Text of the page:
No doubt, printables and coloring pages are a popular feature on desktops and laptops, and users actively look for such content. On mobile devices, it’s an entirely different story.

Bing Ad Intelligence Coloring Pages Search Volume by Device39
According to Bing Ads Intelligence40, which lets you see search volume by device, less than 5% of the total search volume for “coloring pages” comes from mobile devices. The reason is that most mobile devices aren’t connected to a printer, thus rendering such content unusable.

It’s worth noting that Disney has made huge strides on its responsive website at since I addressed this issue41 in April 2013. None of its Flash games had been accessible to smartphone users, and it’s since made most of them compatible with HTML5. So, fixing these issues that plague both responsive and dedicated mobile websites is possible, but it won’t happen by itself.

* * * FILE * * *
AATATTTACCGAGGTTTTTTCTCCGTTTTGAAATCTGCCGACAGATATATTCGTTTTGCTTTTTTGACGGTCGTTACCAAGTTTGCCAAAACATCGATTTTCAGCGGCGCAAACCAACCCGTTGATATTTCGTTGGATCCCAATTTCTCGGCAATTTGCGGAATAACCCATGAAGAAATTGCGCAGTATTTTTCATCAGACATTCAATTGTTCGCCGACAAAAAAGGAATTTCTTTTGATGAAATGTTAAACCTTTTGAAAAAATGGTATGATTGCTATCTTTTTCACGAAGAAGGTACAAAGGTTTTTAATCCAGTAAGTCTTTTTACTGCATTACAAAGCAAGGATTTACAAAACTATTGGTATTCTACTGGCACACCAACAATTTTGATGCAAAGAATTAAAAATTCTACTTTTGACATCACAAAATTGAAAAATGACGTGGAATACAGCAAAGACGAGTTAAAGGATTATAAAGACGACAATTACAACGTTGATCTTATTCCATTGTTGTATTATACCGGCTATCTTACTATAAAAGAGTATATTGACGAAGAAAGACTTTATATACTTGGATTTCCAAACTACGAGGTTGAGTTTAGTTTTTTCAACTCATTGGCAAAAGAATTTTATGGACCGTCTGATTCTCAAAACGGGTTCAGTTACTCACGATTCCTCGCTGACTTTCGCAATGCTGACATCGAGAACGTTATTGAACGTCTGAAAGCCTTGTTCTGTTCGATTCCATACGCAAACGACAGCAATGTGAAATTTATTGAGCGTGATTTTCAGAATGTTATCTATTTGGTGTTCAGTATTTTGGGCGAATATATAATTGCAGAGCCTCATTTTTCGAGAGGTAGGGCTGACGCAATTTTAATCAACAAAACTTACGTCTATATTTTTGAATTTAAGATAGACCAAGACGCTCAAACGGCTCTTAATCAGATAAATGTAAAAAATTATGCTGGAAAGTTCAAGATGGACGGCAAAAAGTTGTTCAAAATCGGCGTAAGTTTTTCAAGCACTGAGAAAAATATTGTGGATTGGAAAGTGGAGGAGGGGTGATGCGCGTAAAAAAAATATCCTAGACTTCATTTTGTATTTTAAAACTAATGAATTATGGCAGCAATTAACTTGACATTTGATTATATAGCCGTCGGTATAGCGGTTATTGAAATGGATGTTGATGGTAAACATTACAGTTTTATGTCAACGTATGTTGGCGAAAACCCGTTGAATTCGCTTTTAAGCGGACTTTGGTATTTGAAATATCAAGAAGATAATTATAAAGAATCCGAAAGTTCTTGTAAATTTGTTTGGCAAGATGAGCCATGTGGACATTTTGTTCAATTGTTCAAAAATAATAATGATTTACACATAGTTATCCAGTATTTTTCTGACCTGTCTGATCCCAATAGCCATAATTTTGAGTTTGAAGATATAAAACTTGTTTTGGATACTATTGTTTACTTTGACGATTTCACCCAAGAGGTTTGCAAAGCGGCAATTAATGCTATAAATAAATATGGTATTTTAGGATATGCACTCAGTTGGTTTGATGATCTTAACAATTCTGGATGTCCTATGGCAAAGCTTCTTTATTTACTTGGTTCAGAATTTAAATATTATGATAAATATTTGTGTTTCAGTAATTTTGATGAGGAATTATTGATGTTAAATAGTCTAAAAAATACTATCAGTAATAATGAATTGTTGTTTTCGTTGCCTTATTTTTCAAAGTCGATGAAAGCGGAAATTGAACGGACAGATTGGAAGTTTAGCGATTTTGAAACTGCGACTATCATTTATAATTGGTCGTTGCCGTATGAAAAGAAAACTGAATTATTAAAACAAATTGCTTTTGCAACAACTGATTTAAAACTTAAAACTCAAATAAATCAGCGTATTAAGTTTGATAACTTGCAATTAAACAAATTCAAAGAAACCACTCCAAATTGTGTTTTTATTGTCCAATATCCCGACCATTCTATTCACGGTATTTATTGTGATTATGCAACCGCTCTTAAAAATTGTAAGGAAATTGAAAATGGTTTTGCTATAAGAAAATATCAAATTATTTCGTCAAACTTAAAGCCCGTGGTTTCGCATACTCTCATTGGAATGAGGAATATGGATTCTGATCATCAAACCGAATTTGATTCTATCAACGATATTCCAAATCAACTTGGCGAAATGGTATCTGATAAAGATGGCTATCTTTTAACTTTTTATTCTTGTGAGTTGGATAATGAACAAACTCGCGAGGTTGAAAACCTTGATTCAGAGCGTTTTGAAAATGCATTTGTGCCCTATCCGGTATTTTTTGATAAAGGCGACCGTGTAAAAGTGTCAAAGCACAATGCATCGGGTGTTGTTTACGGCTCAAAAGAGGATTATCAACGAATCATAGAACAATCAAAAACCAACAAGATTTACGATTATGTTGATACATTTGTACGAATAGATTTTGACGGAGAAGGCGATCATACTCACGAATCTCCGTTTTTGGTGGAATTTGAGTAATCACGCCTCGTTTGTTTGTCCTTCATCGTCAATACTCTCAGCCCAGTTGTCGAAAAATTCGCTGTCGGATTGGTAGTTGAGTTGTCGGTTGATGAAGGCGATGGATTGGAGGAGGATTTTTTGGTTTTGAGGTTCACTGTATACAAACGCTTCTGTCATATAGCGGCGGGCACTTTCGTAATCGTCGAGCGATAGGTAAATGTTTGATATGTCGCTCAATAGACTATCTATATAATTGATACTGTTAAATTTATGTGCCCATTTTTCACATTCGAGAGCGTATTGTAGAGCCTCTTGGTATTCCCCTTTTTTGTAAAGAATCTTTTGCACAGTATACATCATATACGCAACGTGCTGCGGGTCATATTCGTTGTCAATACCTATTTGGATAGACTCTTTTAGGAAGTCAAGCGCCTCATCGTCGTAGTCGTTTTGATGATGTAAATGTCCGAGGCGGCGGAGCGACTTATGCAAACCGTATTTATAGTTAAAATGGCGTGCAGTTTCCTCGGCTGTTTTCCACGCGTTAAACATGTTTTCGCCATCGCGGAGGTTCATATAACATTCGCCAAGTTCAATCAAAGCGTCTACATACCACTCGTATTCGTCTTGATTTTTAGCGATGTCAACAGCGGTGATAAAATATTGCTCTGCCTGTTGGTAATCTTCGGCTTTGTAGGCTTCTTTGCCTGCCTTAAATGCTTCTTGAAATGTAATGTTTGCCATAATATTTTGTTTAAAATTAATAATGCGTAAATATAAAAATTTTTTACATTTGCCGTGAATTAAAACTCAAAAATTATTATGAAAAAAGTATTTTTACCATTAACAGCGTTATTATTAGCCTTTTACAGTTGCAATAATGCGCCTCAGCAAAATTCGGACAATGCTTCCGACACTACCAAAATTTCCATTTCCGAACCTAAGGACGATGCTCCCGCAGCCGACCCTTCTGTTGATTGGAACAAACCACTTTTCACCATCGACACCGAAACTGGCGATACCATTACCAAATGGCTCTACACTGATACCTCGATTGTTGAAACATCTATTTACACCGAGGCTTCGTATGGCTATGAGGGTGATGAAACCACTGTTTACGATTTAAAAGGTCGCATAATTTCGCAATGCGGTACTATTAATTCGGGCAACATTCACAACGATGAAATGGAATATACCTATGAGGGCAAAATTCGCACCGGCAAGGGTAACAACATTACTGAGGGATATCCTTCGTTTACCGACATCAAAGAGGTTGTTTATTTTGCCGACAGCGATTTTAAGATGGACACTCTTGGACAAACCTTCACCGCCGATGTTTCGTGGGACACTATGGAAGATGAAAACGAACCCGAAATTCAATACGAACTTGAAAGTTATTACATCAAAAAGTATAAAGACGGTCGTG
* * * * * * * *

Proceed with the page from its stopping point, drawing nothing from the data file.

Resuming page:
Making this content available to all users is fine, but if Disney is going to do this, then it needs to explain that, before printing it from a mobile device, the user will have to download Google Chrome and/or the Google Cloud Print app and connect their device to a printer. If Disney doesn’t do that, then a lot of confused and unhappy kids will be left staring at a PDF on their mobile device, wondering how to print it. Disney could also consider making the feature less prominent on its home page for mobile users.

Finally, what’s missing from Disney Junior’s responsive website is any mention of the mobile content that is actually available. Assumptions on user behavior are always tricky, but in this case it’s quite safe to assume that mobile users would be looking more for apps and mobile games than for printables. However, the first search result for “Disney junior apps” in Google takes the user to a non-responsive page, before giving them an error message due to the absence of Flash.